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Saturday, 16 June, 2001, 23:52 GMT 00:52 UK
Parents paid to oversee exams
wye valley school
The Wye Valley is a specialist sports college
By BBC News Online's Gary Eason

A secondary school is paying parents to invigilate in exams - to free up its teachers for more important work.

The Wye Valley School in Bourne End, Buckinghamshire, is saving about 100 hours of teachers' time over the exam season.

The school says this is expensive, professional time that can be better used.

Parents say coming in to invigilate gives them a greater sense of involvement with the school.

Pace of change

"The pressures on teaching staff and the rate of change that's required in education at the moment means we need to give staff as much time as possible to adapt," said the deputy head, Tony James.

tony james
Tony James says teachers need time to prepare for GCSE changes next year
Whereas 20 years ago the summer term might have been regarded as having a lighter workload, exam invigilating was now one of the biggest tasks, Mr James said.

Having about 140 Year 11 students doing their GCSEs meant five or six staff were needed to cover, using up typically two hours of their time per exam, during which they could not do any work.

Mr James said: "With all due respect that's not what teachers are best at doing. It's a huge waste of expensive professional time."

So the school decided to recruit external invigilators - and combine that with a drive to encourage more parents to be involved with the school.

"We checked with the exam board and they had no problem with that," said Mr James.

Students Sam and Rachel thing it's a good idea
A letter inviting people to come forward produced more than 20 responses. A training session narrowed this down to five who are now in the exam rooms, supervised themselves by a qualified teacher.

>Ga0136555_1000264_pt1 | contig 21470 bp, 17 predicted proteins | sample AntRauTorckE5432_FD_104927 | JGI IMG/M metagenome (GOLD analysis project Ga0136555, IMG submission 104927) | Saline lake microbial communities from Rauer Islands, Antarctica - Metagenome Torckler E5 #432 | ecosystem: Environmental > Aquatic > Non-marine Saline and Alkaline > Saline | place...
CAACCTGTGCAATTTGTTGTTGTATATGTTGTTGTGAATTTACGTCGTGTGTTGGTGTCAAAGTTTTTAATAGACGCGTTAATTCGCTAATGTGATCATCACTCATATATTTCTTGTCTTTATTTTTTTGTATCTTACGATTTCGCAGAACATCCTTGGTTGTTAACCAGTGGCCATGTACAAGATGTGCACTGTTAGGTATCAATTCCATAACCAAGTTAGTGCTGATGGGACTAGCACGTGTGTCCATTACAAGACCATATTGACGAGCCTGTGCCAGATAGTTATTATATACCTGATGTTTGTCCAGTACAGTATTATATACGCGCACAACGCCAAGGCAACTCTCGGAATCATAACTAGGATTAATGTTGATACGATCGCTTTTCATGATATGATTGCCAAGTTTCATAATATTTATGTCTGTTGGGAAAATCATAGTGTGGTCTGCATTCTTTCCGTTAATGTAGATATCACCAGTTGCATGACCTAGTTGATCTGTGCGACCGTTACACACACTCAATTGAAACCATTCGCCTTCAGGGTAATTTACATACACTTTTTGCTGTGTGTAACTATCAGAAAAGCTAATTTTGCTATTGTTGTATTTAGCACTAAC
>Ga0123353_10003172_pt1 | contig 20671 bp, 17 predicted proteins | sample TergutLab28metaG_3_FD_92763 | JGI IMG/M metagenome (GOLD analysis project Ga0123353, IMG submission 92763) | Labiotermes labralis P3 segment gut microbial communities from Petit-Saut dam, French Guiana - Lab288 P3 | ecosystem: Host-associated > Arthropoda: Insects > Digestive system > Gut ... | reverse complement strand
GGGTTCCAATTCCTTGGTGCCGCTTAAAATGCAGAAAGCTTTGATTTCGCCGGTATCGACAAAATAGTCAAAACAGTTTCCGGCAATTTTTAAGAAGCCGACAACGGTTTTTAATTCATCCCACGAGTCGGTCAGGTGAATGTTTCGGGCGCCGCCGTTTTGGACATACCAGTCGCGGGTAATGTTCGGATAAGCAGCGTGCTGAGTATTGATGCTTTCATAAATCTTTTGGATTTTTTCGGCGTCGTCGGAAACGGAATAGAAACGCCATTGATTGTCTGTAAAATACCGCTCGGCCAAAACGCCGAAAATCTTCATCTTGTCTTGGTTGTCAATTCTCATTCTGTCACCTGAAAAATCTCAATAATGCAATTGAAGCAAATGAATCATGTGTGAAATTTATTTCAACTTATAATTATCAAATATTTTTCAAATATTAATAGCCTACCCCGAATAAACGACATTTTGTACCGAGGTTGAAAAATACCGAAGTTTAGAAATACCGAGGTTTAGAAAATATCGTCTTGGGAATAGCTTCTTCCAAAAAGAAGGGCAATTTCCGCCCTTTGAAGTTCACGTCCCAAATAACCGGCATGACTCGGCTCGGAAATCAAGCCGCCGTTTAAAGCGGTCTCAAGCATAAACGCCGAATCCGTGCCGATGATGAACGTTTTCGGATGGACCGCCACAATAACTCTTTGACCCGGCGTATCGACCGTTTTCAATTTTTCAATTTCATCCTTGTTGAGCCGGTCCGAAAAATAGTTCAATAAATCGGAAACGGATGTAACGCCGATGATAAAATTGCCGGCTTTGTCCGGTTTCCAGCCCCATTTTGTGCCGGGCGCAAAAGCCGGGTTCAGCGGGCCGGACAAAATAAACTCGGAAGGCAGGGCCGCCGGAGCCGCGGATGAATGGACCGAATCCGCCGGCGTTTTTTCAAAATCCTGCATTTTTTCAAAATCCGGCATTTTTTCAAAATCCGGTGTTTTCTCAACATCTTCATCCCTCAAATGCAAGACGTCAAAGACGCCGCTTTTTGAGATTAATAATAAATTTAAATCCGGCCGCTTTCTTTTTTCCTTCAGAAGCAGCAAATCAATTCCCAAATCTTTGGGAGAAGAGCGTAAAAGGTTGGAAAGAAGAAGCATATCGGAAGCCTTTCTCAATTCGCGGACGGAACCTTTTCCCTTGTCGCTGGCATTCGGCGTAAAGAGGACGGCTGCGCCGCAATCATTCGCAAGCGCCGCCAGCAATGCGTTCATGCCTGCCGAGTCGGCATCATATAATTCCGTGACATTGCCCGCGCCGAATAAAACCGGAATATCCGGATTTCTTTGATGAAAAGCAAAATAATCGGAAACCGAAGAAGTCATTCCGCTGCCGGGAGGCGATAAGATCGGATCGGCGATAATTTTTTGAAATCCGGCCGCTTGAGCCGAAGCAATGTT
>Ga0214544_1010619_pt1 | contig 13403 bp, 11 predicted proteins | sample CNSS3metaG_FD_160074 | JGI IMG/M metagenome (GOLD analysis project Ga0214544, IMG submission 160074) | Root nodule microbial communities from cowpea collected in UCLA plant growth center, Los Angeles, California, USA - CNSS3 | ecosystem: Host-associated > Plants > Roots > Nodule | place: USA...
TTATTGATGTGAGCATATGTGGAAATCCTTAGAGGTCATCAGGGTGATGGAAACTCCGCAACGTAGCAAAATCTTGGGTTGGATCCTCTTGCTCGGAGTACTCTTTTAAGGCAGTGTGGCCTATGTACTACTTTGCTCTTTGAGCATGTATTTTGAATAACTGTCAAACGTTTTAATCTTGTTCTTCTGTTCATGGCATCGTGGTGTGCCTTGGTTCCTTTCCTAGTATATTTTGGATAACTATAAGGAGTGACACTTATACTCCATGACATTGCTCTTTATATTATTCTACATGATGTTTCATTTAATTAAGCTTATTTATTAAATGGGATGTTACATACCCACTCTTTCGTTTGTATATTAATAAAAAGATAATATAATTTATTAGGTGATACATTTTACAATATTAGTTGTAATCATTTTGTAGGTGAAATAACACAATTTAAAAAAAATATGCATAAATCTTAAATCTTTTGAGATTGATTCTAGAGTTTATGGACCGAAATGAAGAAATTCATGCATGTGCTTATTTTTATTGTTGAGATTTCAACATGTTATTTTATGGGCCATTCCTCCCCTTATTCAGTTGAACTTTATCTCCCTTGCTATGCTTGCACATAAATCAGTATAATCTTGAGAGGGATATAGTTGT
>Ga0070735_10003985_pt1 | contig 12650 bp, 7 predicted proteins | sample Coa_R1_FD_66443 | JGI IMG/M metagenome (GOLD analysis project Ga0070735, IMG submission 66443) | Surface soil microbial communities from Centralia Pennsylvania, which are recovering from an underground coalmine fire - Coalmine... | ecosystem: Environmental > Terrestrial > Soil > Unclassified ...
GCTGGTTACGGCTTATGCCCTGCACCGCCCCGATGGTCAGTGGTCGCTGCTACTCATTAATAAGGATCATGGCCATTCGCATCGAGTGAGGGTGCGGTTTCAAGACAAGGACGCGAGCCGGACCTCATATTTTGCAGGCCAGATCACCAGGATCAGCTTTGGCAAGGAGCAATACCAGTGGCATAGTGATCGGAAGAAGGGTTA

Crucial condition

Mr James said they were being paid at the same rate as lunchtime supervisors - about 5 an hour.

A crucial condition was that they would not be supervising their own children - which suits the students.

Year 11 student Sam, fresh from his GCSE maths, was too stressed with taking exams even to have realised parents were overseeing them. But he approved of the move.

Fellow student Rachel said: "It's a good idea - although I wouldn't want my mum or my dad doing it. I don't think anyone else would either."

susann clifton
Susann Clifton: Preferred invigilating to baking cakes
One of the parents involved is Susann Clifton, whose daughter will not be taking her GCSEs for another three years.

"I felt as if I should volunteer for something and that seemed easier than baking a cake," she said.

"I'm not into jumble sales either. But I thought I should do my bit for the school."

The training involved exam protocol, what to do if students did not understand something, how much assistance could be given - and what to do if students were taken ill.

Nose bleed crisis

Mrs Clifton said: "In the mornings it's hay fever, in the afternoons they are falling asleep.

"Today started with a massive nose bleed - I took him to the nearest toilets, gave him lots of tissues and made sure he got an extra 10 minutes at the end of the exam."

Mrs Clifton said it was a good way for parents to get more involved in school life.

"There is a sense of guilt if you are not on hand to help. It's too easy to avoid being involved," she said.

"I have more confidence being in the school now. I know the teachers a lot better...and that can't be a bad thing."

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